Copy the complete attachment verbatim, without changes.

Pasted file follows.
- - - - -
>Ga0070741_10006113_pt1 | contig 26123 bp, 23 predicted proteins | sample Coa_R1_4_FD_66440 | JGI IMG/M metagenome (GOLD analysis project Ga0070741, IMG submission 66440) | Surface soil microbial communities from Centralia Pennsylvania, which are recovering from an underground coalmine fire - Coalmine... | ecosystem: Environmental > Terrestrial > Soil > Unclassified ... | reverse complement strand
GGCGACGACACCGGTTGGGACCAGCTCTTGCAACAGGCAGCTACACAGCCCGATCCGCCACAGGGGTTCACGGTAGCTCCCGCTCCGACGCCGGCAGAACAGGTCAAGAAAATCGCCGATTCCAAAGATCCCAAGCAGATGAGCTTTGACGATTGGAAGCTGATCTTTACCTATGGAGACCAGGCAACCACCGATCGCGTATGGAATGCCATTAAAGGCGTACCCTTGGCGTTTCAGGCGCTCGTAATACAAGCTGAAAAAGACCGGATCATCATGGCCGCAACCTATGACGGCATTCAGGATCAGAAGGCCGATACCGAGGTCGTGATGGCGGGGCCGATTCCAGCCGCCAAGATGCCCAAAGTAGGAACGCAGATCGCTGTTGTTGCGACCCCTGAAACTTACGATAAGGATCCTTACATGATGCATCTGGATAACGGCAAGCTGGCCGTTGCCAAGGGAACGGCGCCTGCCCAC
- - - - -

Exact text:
>Ga0070741_10006113_pt1 | contig 26123 bp, 23 predicted proteins | sample Coa_R1_4_FD_66440 | JGI IMG/M metagenome (GOLD analysis project Ga0070741, IMG submission 66440) | Surface soil microbial communities from Centralia Pennsylvania, which are recovering from an underground coalmine fire - Coalmine... | ecosystem: Environmental > Terrestrial > Soil > Unclassified ... | reverse complement strand
GGCGACGACACCGGTTGGGACCAGCTCTTGCAACAGGCAGCTACACAGCCCGATCCGCCACAGGGGTTCACGGTAGCTCCCGCTCCGACGCCGGCAGAACAGGTCAAGAAAATCGCCGATTCCAAAGATCCCAAGCAGATGAGCTTTGACGATTGGAAGCTGATCTTTACCTATGGAGACCAGGCAACCACCGATCGCGTATGGAATGCCATTAAAGGCGTACCCTTGGCGTTTCAGGCGCTCGTAATACAAGCTGAAAAAGACCGGATCATCATGGCCGCAACCTATGACGGCATTCAGGATCAGAAGGCCGATACCGAGGTCGTGATGGCGGGGCCGATTCCAGCCGCCAAGATGCCCAAAGTAGGAACGCAGATCGCTGTTGTTGCGACCCCTGAAACTTACGATAAGGATCCTTACATGATGCATCTGGATAACGGCAAGCTGGCCGTTGCCAAGGGAACGGCGCCTGCCCAC